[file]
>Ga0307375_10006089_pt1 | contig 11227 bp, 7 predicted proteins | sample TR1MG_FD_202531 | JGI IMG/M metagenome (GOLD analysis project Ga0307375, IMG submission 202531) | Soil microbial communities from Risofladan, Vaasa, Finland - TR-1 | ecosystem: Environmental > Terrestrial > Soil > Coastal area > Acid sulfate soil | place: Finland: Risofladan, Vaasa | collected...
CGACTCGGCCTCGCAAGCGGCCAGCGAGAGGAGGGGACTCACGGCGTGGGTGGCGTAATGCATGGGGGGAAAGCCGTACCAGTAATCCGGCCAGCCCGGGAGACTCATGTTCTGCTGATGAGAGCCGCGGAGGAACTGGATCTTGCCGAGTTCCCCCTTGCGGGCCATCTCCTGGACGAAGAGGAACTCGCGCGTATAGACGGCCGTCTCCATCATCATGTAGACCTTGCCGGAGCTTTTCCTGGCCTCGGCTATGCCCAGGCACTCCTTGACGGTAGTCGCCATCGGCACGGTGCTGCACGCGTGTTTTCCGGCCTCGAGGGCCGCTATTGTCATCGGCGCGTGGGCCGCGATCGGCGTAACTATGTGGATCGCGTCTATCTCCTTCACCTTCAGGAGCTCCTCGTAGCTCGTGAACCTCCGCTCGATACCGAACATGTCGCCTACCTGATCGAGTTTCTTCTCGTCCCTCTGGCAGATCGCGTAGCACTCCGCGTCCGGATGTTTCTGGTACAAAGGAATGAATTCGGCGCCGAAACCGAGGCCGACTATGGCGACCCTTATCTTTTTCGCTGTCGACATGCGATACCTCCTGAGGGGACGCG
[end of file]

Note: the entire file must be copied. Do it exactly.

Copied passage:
>Ga0307375_10006089_pt1 | contig 11227 bp, 7 predicted proteins | sample TR1MG_FD_202531 | JGI IMG/M metagenome (GOLD analysis project Ga0307375, IMG submission 202531) | Soil microbial communities from Risofladan, Vaasa, Finland - TR-1 | ecosystem: Environmental > Terrestrial > Soil > Coastal area > Acid sulfate soil | place: Finland: Risofladan, Vaasa | collected...
CGACTCGGCCTCGCAAGCGGCCAGCGAGAGGAGGGGACTCACGGCGTGGGTGGCGTAATGCATGGGGGGAAAGCCGTACCAGTAATCCGGCCAGCCCGGGAGACTCATGTTCTGCTGATGAGAGCCGCGGAGGAACTGGATCTTGCCGAGTTCCCCCTTGCGGGCCATCTCCTGGACGAAGAGGAACTCGCGCGTATAGACGGCCGTCTCCATCATCATGTAGACCTTGCCGGAGCTTTTCCTGGCCTCGGCTATGCCCAGGCACTCCTTGACGGTAGTCGCCATCGGCACGGTGCTGCACGCGTGTTTTCCGGCCTCGAGGGCCGCTATTGTCATCGGCGCGTGGGCCGCGATCGGCGTAACTATGTGGATCGCGTCTATCTCCTTCACCTTCAGGAGCTCCTCGTAGCTCGTGAACCTCCGCTCGATACCGAACATGTCGCCTACCTGATCGAGTTTCTTCTCGTCCCTCTGGCAGATCGCGTAGCACTCCGCGTCCGGATGTTTCTGGTACAAAGGAATGAATTCGGCGCCGAAACCGAGGCCGACTATGGCGACCCTTATCTTTTTCGCTGTCGACATGCGATACCTCCTGAGGGGACGCG